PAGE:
belated defense of law reviews

Sadly, this post has been delayed while I got an overdue article off my plate!  The NYT’s Adam Liptak writes about law reviews, with this unhelpful comparison: “The judge, lawyer or ordinary reader looking for accessible and timely accounts or critiques of legal developments is much better off turning to the many excellent law blogs.”  Look, I flatter myself that 43(b)log might count among the latter, but “timely accounts” and “critiques” are meaningless without a broader conceptual apparatus allowing us—professors and practicing lawyers alike—to explain what they mean, and you don’t get that from a blog alone, unless perhaps you are Marty Lederman (who, not for nothing, ended up publishing his work in a conventional and high-ranked place as well, where he had a different audience and time to elaborate and revise). 

The cited study, which unfortunately isn’t up on a free archive, shows that many people surveyed, including many law professors, advocate reforms such as peer review and blind review (also, fewer bad edits).  This isn’t a flaw in the survey, but it is a flaw in the prescriptions: saying we should have peer review and blind review is like saying we should add water and also decrease the moisture content.  I have been asked to do peer review on a number of articles over the past few years—see, law reviews are listening!—and they’ve always been formally “blinded” and I’ve always known without doing any research who wrote them, because I go to WIPIP.  This is a well-recognized effect of peer review.  Maybe blinding on intake (by hypothesis, when the less experienced law review editors are inadvertently basing their initial screening less on field-specific knowledge and more on reputation) would help even if the ultimate peer review isn’t blind.  That’s not how peer review works in other fields, but that doesn’t make it wrong for law reviews.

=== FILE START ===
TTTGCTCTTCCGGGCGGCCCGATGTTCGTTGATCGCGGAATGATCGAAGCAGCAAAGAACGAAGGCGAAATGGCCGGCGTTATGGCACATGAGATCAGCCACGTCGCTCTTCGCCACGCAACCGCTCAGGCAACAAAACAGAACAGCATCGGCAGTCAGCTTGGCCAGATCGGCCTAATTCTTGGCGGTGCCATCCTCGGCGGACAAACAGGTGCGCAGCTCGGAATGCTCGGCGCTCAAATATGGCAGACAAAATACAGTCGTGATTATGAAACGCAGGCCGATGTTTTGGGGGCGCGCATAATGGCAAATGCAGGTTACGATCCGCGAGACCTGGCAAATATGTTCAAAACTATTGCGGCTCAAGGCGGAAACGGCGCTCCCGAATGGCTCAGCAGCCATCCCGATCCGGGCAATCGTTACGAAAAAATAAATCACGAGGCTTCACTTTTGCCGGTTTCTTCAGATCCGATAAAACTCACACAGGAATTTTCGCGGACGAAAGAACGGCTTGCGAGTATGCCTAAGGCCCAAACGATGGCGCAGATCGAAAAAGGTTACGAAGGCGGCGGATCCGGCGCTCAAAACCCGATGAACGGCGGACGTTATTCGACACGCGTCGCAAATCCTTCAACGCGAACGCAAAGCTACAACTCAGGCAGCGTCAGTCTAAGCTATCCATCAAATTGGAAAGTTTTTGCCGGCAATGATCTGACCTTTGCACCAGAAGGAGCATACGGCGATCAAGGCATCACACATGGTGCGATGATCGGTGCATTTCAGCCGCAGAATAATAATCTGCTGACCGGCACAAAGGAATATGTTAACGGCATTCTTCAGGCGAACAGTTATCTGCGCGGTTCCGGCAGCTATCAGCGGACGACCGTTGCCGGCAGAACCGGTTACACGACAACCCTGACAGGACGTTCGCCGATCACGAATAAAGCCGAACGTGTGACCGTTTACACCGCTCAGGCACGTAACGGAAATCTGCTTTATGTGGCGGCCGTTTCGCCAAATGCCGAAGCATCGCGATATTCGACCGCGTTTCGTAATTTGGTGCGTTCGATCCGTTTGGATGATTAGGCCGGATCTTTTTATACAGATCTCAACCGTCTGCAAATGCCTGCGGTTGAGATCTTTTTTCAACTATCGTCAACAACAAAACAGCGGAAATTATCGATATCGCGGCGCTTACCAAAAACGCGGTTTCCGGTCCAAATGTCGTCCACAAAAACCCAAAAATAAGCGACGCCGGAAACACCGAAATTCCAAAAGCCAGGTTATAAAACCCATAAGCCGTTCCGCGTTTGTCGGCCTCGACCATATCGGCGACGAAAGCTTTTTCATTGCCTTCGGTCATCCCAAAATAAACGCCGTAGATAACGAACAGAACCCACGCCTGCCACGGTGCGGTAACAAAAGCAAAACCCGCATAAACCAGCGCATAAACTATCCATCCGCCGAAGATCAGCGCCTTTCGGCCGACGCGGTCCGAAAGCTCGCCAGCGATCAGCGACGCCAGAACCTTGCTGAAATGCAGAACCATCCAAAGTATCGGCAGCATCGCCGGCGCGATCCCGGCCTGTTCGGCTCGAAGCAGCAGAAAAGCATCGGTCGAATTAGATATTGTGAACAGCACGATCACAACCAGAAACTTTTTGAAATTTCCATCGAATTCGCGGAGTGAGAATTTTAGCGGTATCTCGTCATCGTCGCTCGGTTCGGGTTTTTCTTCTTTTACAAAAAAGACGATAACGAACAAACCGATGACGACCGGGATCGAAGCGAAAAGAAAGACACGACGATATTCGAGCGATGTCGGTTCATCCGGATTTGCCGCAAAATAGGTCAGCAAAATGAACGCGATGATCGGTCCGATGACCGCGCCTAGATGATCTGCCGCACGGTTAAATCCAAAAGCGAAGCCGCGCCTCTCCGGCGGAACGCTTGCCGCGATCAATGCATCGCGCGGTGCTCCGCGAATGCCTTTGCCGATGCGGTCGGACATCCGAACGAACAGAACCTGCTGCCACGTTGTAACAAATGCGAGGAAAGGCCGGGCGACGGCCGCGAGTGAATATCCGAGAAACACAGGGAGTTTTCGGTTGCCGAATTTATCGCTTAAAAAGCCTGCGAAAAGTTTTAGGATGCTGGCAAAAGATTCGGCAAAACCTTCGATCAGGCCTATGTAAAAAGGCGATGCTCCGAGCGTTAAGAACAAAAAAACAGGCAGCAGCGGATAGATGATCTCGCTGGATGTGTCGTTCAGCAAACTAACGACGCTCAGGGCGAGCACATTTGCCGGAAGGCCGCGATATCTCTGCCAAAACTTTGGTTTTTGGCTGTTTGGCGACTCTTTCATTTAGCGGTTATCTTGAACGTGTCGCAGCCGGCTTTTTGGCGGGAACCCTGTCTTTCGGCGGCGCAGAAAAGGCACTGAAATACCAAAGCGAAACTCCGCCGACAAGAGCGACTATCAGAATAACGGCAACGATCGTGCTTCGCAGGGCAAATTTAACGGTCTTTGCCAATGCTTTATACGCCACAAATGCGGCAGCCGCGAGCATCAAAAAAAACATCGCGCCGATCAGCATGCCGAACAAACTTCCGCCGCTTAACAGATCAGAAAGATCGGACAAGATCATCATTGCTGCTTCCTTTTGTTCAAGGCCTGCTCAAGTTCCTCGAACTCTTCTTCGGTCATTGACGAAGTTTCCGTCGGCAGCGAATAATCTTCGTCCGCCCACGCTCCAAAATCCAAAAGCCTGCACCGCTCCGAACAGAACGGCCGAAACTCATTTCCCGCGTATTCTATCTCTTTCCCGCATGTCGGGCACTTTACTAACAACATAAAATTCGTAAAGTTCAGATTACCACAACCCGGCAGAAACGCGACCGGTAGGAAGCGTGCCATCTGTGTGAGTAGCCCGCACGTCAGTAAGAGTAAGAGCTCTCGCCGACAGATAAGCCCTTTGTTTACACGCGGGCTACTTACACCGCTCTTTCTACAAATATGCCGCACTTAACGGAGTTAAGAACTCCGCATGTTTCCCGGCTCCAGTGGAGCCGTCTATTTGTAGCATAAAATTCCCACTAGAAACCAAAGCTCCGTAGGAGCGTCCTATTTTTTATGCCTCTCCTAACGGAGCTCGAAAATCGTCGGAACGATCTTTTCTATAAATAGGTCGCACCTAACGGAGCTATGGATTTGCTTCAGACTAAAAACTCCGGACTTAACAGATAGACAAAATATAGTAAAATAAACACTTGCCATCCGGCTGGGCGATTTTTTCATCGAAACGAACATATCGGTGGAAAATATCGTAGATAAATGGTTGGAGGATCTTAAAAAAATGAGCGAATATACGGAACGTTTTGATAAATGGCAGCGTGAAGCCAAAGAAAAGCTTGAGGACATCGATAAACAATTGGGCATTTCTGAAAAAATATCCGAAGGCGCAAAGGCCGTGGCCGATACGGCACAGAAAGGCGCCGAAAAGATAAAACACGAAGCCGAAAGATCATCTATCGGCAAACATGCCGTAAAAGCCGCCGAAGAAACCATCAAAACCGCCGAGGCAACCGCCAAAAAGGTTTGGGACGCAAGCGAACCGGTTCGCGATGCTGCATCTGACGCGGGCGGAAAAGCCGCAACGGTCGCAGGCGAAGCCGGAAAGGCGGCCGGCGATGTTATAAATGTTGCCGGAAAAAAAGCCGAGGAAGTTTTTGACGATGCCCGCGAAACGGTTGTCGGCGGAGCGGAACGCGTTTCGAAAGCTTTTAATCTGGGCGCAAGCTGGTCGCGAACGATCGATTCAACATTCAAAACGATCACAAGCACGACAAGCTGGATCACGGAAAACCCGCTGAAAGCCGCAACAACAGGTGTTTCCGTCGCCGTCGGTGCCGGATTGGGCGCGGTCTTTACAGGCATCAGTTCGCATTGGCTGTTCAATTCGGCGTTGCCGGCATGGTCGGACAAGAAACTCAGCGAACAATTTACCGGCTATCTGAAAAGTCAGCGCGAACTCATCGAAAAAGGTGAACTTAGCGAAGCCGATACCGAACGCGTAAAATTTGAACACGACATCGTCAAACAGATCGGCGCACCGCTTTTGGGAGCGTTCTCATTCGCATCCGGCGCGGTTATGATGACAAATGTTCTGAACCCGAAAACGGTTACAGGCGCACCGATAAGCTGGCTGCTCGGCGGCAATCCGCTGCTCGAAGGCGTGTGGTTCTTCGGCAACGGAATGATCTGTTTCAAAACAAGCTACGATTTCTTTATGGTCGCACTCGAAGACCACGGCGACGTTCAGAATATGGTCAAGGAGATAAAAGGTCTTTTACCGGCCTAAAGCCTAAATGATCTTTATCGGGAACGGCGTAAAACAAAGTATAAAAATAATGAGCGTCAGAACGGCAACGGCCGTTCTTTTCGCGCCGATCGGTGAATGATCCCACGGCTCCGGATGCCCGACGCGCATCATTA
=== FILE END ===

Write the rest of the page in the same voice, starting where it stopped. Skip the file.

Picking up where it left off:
Relatedly, a feature of asking respondents what reforms they support, from a list of possibilities, is that they favor stuff that helps them even if it creates burdens elsewhere in the system—professors wanted articles editors to explain their rejections!  And the methodology has trouble capturing tradeoffs like peer review/blind review.  So nobody but professors was enthusiastic about getting rid of the standard requirement that a citation has to be provided for (almost) every assertion, but everybody thought that law reviews were too long.  Like my colleagues, I would’ve thought that citation metastasis was low-hanging fruit there, but apparently not for many of the respondents—because “cite everything” has different functions for law review editors and people who are reading in order to cherry-pick arguments that are useful for them than it does for writers and other readers.  Nobody is wrong here, but we can’t all be satisfied. 

As for the overediting complaints aired in the study, fair enough.  Lord knows I’ve gotten annoying edits (but I’ve also gotten fantastic edits by students who did incredible work).  But I believe working with editors who ask for weird things serves a pedagogical purpose.  By contrast, most of my non-law review experience has involved minimal editing, for pure copyediting errors at most, and it’s deprived me of input on whether I’m communicating in the way I want to.
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